|Born||August 20, 1909|
|Died||November 15, 1964(aged 55)|
|Former partner||Constance Wilson-Samuel|
Montgomery "Bud" Wilson (August 20, 1909 – November 15, 1964) was a Canadian figure skater. Competing in men's singles, he became the 1932 Olympic bronze medalist, the 1932 World silver medalist, a six-time North American champion, and a nine-time Canadian national champion. He holds the record for the most Canadian titles won by any skater.
Wilson was born in Toronto in 1909. During World War II, he was a Major in the army artillery, earning the Bronze Star. He died in 1964 at the age of 55 from cancer of the throat.
Wilson first entered the Canadian Championships in 1924 at the age of 13 and placed second. He would win nine senior national titles between 1929 and 1939. In 1932, he won the silver medal at the World Figure Skating Championships and the bronze medal at the Winter Olympics in men's singles.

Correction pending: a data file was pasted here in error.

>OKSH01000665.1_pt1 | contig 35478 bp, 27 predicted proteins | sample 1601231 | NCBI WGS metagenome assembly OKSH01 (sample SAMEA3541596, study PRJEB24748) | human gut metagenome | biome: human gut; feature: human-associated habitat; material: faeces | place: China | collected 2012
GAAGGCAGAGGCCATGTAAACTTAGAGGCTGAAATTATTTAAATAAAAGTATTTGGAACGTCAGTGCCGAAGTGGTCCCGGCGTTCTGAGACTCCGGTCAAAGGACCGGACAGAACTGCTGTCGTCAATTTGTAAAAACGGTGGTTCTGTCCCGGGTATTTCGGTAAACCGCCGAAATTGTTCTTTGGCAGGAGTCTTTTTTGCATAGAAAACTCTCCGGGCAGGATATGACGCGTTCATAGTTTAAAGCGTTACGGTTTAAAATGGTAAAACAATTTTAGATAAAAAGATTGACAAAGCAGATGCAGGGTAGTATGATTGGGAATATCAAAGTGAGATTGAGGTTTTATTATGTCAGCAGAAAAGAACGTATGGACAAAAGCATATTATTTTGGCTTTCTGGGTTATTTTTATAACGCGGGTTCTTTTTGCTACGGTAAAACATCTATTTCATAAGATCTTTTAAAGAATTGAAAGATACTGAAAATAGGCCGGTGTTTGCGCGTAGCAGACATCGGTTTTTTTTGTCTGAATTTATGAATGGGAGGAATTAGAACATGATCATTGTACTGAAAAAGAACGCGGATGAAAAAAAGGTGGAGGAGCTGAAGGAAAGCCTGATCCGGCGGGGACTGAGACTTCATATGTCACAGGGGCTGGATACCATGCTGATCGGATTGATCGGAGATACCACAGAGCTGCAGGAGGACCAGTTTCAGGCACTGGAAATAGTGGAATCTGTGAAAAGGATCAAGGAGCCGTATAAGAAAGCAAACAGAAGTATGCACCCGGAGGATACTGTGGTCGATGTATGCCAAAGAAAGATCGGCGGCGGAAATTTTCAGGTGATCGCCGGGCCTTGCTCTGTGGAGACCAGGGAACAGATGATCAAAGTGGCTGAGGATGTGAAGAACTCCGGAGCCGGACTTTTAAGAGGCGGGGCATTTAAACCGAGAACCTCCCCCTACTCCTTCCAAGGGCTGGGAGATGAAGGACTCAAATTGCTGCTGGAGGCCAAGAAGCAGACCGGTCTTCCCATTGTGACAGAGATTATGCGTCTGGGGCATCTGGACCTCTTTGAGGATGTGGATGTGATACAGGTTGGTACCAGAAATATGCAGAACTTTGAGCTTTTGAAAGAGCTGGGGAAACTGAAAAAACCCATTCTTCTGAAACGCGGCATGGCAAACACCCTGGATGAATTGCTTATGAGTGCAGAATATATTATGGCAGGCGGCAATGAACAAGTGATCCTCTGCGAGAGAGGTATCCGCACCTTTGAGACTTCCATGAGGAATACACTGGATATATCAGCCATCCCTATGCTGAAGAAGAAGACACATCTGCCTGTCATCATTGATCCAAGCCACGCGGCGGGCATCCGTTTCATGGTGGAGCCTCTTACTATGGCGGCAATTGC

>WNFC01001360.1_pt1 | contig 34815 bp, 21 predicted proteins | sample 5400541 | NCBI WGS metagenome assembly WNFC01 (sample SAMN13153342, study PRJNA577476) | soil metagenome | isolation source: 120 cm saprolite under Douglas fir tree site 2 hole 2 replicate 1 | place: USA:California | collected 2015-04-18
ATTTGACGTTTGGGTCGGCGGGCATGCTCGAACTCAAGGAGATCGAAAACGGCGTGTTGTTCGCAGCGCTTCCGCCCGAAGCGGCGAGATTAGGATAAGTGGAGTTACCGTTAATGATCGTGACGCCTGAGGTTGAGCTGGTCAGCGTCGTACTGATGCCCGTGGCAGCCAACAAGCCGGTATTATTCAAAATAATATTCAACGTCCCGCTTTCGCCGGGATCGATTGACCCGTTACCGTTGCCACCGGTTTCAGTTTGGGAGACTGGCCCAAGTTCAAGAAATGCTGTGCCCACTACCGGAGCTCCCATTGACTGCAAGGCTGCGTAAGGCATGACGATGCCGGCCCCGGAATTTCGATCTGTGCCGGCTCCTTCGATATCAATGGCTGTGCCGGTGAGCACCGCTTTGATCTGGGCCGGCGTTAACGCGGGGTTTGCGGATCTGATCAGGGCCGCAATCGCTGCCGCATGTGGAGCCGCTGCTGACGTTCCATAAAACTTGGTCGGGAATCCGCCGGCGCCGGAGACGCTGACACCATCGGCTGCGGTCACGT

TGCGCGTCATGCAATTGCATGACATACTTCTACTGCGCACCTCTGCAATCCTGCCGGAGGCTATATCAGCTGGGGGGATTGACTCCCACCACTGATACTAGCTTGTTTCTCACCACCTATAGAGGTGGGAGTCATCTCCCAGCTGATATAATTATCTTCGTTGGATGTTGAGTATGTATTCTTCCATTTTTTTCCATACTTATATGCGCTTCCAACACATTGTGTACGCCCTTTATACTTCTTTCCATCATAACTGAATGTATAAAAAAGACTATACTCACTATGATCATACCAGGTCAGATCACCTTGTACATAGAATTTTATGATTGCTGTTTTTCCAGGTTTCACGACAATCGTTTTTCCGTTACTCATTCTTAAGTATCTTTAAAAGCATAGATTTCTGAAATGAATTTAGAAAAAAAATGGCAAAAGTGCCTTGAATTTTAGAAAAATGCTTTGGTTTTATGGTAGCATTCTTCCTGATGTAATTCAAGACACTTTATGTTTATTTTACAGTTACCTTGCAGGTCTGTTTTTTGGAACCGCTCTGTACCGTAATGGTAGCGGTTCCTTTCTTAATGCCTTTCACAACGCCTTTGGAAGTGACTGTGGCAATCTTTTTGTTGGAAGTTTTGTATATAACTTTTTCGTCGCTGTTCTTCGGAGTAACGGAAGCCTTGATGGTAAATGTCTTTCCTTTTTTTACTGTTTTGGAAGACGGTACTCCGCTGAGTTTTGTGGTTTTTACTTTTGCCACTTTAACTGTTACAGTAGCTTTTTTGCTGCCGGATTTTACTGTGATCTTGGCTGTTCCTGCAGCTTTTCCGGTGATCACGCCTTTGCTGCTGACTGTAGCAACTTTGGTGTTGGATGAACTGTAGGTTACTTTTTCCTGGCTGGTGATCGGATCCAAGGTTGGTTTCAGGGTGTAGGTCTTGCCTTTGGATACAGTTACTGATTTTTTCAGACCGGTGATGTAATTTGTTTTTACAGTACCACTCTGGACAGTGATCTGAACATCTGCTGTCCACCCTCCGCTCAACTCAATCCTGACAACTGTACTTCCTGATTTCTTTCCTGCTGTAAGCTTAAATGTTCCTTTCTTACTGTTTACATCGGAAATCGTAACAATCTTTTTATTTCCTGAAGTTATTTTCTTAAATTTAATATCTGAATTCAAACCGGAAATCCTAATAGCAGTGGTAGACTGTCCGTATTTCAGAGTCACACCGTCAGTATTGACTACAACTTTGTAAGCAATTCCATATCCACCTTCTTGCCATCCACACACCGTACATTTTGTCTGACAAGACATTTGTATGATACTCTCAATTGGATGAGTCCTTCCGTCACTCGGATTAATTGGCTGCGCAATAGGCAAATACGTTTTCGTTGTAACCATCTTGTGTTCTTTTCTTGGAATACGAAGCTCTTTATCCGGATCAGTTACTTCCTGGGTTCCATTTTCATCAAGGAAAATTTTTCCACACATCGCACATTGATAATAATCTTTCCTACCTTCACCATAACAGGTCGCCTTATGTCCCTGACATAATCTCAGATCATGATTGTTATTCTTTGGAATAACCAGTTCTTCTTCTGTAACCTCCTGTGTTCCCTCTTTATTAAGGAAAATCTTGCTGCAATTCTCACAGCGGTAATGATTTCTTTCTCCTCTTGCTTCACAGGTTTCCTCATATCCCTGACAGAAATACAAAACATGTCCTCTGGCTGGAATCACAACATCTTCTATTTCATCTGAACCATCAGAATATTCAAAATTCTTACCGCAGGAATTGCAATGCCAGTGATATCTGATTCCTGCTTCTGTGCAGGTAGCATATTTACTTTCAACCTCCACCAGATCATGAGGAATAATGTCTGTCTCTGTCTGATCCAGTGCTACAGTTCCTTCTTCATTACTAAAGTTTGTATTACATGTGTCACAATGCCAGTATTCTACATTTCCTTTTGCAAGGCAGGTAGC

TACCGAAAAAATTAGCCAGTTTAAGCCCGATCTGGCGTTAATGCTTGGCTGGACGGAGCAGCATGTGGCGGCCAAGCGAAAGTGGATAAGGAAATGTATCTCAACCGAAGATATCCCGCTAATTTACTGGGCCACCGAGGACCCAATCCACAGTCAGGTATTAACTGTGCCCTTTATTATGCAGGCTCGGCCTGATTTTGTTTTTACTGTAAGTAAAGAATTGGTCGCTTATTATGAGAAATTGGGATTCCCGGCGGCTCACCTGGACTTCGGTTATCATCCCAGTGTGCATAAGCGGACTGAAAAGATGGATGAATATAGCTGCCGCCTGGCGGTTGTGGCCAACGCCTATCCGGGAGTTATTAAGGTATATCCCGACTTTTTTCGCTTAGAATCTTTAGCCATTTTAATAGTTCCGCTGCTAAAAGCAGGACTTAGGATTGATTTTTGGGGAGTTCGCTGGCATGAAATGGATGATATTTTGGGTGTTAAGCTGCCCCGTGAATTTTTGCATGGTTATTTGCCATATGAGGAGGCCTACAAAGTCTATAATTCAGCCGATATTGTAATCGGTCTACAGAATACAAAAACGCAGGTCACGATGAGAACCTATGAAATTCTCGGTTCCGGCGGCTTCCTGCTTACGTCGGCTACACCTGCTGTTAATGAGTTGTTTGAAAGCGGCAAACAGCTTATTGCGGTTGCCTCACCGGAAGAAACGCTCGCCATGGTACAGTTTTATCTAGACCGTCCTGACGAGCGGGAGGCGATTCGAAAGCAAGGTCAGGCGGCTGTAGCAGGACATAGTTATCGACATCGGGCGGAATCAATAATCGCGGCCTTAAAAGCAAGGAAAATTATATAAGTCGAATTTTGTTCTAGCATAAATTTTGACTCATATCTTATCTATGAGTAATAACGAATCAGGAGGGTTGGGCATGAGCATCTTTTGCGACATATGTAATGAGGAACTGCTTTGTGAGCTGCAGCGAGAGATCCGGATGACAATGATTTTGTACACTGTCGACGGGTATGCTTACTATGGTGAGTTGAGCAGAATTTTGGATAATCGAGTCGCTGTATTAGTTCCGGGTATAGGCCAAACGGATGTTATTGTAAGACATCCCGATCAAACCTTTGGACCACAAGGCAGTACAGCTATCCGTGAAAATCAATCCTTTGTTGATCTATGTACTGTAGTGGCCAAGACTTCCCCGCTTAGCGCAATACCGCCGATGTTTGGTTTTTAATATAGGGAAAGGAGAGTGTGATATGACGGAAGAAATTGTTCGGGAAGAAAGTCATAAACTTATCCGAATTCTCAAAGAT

Wilson turned professional in 1939 and began his teaching career in St. Paul, Minnesota, where he stayed until interrupted by World War II. Following his army service, he joined the Skating Club of Boston as the club's senior professional and director of its annual carnival, The Ice Chips. He coached the following skaters:
- Dudley Richards, U.S. pair skating champion, World and Olympic competitor
- Bradley Lord, U.S. men's singles champion and World competitor
- Gregory Kelley, U.S. men's singles silver medalist and World competitor
- Tina Noyes, U.S. national medalist, Olympic and World competitor
In 2003, Wilson was inducted into the Professional Skaters Association Coaches Hall of Fame.
|North American Champ.||3rd||1st||1st||1st||1st||1st||1st|
Pairs with Wilson-Samuel
|North American Championships||3rd||1st||1st||1st||2nd|
|North American Championships||1st|
|North American Championships||2nd|